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  1. #1
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    Boot to the desktop in Win 8 & skip the start screen

    I think the information in the following link may be of interest:

    http://www.7tutorials.com/how-boot-d...YW5ldC5uZXQ%3D

    Regards, Roy
    OS Dual Boot Windows 10 Pro 64 Bit & Windows 7 Pro With SP1 64 bit. (Intel Core i7 2600K Processor LGA1155-Asus P867 Pro Motherboard-GTX550 Ti DirectCU Graphics Card-Memory 8GB)

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  2. #2
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    Thanks for posting that, Roy . It may be interesting for some members.

    Personally, I love the start screen. Organize it and populate it with apps that matter to you and I don't see a reason to jump straight to the desktop.

  3. #3
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    I think the method to install Classic Shell is much the more simple way to go to the desktop. The authors of this article state that in a matter of seconds you are taken automatically to the Desktop. That is exactly what Classic Shell does. You will only see the Win 8 UI screen for a second or 2, then it will automatically switch to the Desktop UI. Plus you have the added benefit of the various other things Classic Shell can do.
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  4. #4
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    It does show what can be done. I would be a bit cautious about using their application (option 1) without it being open source etc. One never knows what might be lurking, or what might creep into these things as users share between themselves over time. Classic Shell is open source so no concerns there.

    Having said that, I was playing the other day with scheduled tasks and very easily created a task that loaded Windows Explorer upon login. It didn't bypass the Windows 8 UI, but once it had loaded the scheduled task dropped down to the desktop and opened Explorer.

    I wouldn't be surprised to see some OEM's offer something like this as an option during a personalisation/setup stage of a new residential grade Windows 8 PC.
    In God we trust; all others must bring data.

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  5. #5
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    Quote Originally Posted by Tinto Tech View Post
    It does show what can be done. I would be a bit cautious about using their application (option 1) without it being open source etc. One never knows what might be lurking, or what might creep into these things as users share between themselves over time. Classic Shell is open source so no concerns there.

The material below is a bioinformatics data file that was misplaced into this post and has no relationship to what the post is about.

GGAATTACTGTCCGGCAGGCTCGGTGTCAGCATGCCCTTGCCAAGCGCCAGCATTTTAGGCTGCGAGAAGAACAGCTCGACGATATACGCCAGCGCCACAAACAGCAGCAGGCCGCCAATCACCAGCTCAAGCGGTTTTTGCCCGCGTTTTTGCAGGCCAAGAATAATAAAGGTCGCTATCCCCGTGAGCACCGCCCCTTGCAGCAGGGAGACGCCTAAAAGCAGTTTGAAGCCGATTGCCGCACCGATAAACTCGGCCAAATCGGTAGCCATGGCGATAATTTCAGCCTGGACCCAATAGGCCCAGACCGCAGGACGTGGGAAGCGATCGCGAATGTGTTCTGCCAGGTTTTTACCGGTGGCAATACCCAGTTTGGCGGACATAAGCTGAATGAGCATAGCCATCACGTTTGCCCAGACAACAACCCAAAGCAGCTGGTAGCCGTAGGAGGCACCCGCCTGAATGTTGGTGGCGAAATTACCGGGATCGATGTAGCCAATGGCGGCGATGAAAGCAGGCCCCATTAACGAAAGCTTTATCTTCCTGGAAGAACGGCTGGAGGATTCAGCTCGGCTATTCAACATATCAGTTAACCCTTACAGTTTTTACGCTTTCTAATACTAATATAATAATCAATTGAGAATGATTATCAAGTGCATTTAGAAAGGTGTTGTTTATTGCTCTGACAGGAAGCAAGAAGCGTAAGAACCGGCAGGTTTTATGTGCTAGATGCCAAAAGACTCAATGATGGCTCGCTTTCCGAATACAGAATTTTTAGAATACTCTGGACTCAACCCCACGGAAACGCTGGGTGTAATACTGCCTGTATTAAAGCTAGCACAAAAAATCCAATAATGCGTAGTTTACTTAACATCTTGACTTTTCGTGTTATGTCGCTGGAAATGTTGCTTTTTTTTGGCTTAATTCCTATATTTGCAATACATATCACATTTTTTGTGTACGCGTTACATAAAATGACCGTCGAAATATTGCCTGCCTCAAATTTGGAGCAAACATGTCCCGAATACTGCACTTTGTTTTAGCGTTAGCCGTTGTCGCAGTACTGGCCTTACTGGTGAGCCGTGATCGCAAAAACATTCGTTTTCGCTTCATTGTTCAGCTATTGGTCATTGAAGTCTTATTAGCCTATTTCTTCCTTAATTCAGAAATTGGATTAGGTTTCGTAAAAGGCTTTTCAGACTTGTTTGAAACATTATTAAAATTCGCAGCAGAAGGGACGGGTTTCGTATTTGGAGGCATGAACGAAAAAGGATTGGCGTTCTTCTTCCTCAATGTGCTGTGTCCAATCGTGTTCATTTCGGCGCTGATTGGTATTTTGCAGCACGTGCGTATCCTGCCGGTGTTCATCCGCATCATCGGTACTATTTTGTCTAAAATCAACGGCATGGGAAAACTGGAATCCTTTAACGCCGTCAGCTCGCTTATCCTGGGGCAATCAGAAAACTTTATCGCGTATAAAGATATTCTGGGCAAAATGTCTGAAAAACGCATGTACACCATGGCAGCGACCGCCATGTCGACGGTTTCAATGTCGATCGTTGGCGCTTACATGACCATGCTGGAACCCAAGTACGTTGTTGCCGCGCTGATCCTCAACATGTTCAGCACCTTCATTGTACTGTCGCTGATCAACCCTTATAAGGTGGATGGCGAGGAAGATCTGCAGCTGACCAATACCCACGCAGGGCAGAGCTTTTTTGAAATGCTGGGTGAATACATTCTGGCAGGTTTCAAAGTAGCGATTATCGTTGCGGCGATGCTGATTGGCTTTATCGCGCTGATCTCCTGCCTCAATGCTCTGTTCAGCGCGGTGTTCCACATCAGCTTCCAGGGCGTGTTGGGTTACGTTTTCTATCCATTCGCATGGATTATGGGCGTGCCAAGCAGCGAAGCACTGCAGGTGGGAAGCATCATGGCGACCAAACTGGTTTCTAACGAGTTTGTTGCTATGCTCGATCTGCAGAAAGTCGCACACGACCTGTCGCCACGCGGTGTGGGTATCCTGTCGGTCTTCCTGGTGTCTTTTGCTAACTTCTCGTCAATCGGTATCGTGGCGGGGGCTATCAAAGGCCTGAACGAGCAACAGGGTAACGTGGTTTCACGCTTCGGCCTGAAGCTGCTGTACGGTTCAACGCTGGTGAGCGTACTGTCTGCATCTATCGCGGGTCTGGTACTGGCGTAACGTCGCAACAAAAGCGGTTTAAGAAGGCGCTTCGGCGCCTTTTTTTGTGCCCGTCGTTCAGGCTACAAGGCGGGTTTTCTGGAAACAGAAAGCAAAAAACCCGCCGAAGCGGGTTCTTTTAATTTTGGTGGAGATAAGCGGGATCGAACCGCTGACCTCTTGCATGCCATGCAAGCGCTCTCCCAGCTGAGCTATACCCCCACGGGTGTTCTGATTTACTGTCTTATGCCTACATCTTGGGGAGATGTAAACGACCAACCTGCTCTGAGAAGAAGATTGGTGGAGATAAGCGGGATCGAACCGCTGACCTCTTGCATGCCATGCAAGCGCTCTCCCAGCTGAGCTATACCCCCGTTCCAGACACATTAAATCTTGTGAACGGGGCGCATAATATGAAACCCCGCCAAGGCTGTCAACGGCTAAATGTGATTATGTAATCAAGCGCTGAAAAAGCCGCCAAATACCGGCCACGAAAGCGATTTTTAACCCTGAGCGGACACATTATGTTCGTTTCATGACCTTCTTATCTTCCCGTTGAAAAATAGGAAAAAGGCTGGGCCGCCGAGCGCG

Having said that, I was playing the other day with scheduled tasks and very easily created a task that loaded Windows Explorer upon login. It didn't bypass the Windows 8 UI, but once it had loaded the scheduled task dropped down to the desktop and opened Explorer.

    I wouldn't be surprised to see some OEM's offer something like this as an option during a personalisation/setup stage of a new residential grade Windows 8 PC.
    I also would not be surprised if Microsoft forbade bypassing the start screen.

    Joe

  6. #6
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    I think you're right Joe, but launching explorer.exe from a scheduled task technically does not bypass the Windows 8 UI: it automatically drops from the Windows 8 UI to the desktop, opening whichever explorer path you specify as it proceeds.

    It's fairly clear now that boot up will be to the new Windows 8 UI. After that UI has launched, automated tools can take you elsewhere and that's where OEM's might offer configuration options.
    In God we trust; all others must bring data.

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  7. #7
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    @Tinto, I understand what you are saying but I think Microsoft wields enough power with the OEMs that adding something to avoid the Start screen, even though it is there momentarily, will not be done automatically. I have been known to be wrong on many occasions too. Joe

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    It will not be possible to bypass Start. However, WinD, gives Desktop, clicking the Desktop tile works & if, the Desktop tile is position @ the top-left, hitting Enter when one arrives @ Start moves it to Desktop. Ergo, one is, only, @ Start long enough for 1 click or to hit 1 key... not, really, worth giving the whole thing any concern.

    Cheers,
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  9. #9